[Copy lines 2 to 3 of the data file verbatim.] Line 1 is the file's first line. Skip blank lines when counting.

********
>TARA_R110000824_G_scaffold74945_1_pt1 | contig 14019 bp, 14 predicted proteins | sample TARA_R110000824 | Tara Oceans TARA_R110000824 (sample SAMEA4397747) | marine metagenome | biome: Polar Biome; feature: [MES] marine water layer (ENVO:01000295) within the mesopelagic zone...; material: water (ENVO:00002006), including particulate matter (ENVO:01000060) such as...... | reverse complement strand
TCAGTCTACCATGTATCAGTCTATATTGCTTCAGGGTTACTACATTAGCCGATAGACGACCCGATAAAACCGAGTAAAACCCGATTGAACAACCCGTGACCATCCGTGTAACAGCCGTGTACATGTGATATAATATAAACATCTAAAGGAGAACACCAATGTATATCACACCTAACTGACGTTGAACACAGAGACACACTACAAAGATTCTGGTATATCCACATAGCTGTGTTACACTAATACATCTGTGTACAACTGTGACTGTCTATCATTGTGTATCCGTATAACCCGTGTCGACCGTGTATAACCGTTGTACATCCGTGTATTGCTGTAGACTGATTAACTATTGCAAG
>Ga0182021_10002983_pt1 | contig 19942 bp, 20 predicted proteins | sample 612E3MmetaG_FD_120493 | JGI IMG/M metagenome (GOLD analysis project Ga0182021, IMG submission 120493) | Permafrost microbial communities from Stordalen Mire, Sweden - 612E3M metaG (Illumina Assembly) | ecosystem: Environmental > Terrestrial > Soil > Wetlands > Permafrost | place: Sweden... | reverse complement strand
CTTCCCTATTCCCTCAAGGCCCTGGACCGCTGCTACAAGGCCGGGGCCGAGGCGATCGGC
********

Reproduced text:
TCAGTCTACCATGTATCAGTCTATATTGCTTCAGGGTTACTACATTAGCCGATAGACGACCCGATAAAACCGAGTAAAACCCGATTGAACAACCCGTGACCATCCGTGTAACAGCCGTGTACATGTGATATAATATAAACATCTAAAGGAGAACACCAATGTATATCACACCTAACTGACGTTGAACACAGAGACACACTACAAAGATTCTGGTATATCCACATAGCTGTGTTACACTAATACATCTGTGTACAACTGTGACTGTCTATCATTGTGTATCCGTATAACCCGTGTCGACCGTGTATAACCGTTGTACATCCGTGTATTGCTGTAGACTGATTAACTATTGCAAG
>Ga0182021_10002983_pt1 | contig 19942 bp, 20 predicted proteins | sample 612E3MmetaG_FD_120493 | JGI IMG/M metagenome (GOLD analysis project Ga0182021, IMG submission 120493) | Permafrost microbial communities from Stordalen Mire, Sweden - 612E3M metaG (Illumina Assembly) | ecosystem: Environmental > Terrestrial > Soil > Wetlands > Permafrost | place: Sweden... | reverse complement strand